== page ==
And as much as I find the game pointless, I have to admit that when I went along to watch South Australia play a couple Twenty20 games in Adelaide this month, I thought they were a good night's entertainment. The games mattered - unlike the international version, the teams seem to actually care about losing - and the game was short enough that my 5 year old daughter was able to come along and not be bored, and in fact wants to go again.
The crucial aspect for the game is of course the Indian money for IPL. When a guy who can't get a game for his state Sheffield Shield team is able to earn a good living by getting drafted by an IPL team, you know the die is cast.
Look for more and more players to be professional Twenty20 players - I believe the real beneficiaries of this will be West Indian players, who in their teens will see that money can be made playing cricket rather than having to switch to playing basketball or baseball - and look also for the first players to retire from test cricket but keep playing Twenty20 much like soccer players now do. Indeed Matthew Hayden will be making a nice little earner for himself in India this year along with other 'retired' players like Shane Warne, Glen McGrath and Adam Gilchrist.
But they retired after long careers playing test cricket. I expect future players to forgo the bother of trying to get into a test team - especially if you can earn half a million playing in India. And why should we expect any different? Just look at the players who gave up playing the Grand Slam tournaments in the 1950s and 1960s so they could play professional tennis.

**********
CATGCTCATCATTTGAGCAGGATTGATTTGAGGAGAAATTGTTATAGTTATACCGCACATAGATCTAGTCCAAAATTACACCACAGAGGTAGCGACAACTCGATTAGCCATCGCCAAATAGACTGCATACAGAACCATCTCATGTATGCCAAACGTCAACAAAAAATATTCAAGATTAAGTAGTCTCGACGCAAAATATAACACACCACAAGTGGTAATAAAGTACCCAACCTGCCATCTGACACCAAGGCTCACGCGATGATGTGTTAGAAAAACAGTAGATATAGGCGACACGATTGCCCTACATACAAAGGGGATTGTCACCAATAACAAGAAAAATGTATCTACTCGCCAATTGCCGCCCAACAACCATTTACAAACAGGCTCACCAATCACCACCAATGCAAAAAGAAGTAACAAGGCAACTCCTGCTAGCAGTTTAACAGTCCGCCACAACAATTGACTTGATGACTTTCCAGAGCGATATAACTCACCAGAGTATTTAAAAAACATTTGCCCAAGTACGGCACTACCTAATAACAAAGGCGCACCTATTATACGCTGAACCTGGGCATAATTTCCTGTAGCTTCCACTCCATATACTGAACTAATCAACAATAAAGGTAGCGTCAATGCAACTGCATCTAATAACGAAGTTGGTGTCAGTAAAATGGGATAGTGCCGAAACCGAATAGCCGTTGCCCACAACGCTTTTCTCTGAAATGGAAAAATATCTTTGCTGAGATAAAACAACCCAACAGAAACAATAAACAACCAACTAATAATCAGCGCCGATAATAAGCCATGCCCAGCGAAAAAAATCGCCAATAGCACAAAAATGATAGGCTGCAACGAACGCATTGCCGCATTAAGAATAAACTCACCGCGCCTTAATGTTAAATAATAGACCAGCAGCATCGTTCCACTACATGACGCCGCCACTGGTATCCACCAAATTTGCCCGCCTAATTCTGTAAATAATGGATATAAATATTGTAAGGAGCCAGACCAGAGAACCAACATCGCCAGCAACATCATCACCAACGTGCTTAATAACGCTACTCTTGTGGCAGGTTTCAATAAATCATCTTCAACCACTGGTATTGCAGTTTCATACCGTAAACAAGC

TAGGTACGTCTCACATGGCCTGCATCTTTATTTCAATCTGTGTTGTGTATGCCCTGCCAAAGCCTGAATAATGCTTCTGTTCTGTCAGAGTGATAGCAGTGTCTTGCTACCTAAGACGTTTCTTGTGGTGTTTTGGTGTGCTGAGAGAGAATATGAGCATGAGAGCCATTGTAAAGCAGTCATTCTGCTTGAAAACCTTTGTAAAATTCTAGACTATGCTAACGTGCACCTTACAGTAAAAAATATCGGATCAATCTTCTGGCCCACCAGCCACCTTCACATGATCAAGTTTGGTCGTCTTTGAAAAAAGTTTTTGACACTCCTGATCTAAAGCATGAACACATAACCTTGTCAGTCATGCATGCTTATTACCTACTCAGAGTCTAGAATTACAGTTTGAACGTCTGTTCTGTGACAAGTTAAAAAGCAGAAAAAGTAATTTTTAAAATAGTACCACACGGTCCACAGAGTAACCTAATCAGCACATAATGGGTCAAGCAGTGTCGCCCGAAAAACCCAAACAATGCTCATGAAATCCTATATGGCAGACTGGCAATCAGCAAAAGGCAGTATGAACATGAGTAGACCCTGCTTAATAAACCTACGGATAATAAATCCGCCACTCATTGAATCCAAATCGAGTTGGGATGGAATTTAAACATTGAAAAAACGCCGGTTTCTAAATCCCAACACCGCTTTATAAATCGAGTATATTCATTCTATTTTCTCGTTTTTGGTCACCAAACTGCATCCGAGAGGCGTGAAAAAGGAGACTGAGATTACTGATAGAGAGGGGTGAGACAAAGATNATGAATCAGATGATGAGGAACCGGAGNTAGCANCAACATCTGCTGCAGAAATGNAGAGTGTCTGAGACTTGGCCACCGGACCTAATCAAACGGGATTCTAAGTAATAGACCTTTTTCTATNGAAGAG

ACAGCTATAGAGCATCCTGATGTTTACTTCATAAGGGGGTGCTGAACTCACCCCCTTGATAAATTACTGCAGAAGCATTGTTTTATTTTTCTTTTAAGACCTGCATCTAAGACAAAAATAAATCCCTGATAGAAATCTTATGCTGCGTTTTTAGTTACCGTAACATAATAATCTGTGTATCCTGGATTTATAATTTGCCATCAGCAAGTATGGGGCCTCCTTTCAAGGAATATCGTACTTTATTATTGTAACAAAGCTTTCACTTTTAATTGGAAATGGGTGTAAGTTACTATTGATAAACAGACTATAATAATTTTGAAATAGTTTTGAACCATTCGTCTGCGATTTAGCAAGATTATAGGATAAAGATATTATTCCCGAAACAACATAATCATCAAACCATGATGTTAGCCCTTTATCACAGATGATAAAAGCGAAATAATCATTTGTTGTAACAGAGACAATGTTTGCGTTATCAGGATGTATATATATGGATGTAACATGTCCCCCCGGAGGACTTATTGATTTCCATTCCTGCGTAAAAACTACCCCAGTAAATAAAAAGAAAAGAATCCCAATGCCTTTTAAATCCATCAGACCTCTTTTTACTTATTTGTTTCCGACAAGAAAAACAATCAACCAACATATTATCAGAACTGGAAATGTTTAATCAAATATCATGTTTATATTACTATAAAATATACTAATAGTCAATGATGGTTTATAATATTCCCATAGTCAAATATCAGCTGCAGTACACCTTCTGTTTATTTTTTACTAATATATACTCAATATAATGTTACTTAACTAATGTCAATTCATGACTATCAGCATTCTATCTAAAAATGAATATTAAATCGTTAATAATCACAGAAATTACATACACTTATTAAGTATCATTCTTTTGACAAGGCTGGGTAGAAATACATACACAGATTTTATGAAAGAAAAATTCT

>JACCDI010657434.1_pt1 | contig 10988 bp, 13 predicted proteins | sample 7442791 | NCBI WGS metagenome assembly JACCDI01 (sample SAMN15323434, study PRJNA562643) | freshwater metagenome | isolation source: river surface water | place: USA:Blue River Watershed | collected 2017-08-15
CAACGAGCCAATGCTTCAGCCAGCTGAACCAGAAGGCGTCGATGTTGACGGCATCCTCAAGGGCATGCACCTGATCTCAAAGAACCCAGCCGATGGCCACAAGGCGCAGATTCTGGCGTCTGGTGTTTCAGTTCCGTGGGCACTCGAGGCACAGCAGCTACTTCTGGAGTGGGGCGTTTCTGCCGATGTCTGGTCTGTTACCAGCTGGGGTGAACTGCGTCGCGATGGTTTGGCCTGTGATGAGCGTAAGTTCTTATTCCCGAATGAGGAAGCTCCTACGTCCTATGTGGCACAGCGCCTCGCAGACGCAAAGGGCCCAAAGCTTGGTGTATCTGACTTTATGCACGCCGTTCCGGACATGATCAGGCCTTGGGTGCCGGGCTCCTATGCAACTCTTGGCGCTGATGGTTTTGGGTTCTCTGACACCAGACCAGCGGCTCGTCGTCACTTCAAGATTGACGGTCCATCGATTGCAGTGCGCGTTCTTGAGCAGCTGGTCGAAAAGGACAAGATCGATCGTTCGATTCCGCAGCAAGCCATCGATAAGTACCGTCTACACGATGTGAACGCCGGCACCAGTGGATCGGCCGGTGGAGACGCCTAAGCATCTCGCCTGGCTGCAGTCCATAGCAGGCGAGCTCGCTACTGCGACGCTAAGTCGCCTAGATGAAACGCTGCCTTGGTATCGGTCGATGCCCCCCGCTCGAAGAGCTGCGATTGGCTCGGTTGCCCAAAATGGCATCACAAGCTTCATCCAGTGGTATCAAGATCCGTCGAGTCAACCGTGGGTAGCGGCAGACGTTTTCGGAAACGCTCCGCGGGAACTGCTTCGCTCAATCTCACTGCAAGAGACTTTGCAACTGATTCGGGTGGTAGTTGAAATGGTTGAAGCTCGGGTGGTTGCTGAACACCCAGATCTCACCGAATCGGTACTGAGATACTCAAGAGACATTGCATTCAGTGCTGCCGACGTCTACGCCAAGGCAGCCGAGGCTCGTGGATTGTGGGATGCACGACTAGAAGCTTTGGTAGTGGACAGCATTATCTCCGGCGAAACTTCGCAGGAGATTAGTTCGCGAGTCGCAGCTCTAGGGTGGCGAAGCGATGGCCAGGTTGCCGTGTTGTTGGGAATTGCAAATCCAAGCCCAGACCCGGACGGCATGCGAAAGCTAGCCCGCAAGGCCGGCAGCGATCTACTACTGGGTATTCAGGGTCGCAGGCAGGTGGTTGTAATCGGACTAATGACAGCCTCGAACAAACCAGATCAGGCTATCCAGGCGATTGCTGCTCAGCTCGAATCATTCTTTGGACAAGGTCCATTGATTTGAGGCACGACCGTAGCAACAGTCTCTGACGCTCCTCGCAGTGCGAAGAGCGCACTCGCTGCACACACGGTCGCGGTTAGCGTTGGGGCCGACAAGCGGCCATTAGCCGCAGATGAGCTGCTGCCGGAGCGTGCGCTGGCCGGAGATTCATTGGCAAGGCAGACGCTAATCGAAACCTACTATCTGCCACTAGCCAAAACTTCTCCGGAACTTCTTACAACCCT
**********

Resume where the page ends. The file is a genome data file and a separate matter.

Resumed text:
Sportsmen follow the money just like everyone else does. Would you stay teaching at a nice staid old private school if a new school down the road offered you twice the salary to work there? Would you care that the school doesn't have an "old school tie" and great alumni?
I doubt it. And were I a 14 year old cricket player, I would be thinking about how much I could earn in India (Test cricket would be great, but if I can't do that then...). And so I would work on being able to hit balls for six, learning how to manufacture runs with unorthodox shots. Building a solid back defence? Learning how to leave balls? Bugger that, grandpa. 40 runs off 20 balls is better than 50 runs off 100. Especially if the first will allow me to retire at 35, and the second might find me playing district cricket and maybe one or two shield games.
So what to do?
I'll come back to that another day, but Rule Number 1 for Cricket Australia is to make the players and Channel 9 treat Twenty 20 like a sport where the result matters. Exhibition games are just fads that lose the public's interest - so they need to ditch the players wearing microphones; it just screams "I don't give a stuff".
And if Cricket Australia wants the international games to be exhibitions then that is all well and good, but then they need to treat the domestic version more seriously - go the IPL route, or at least have all test players available to play.
Twenty20 can either be a version of cricket that prospers, or a fad that ultimately dies out, having also killed off the one day game as well.
At the moment Cricket Australia are treating it like a fad.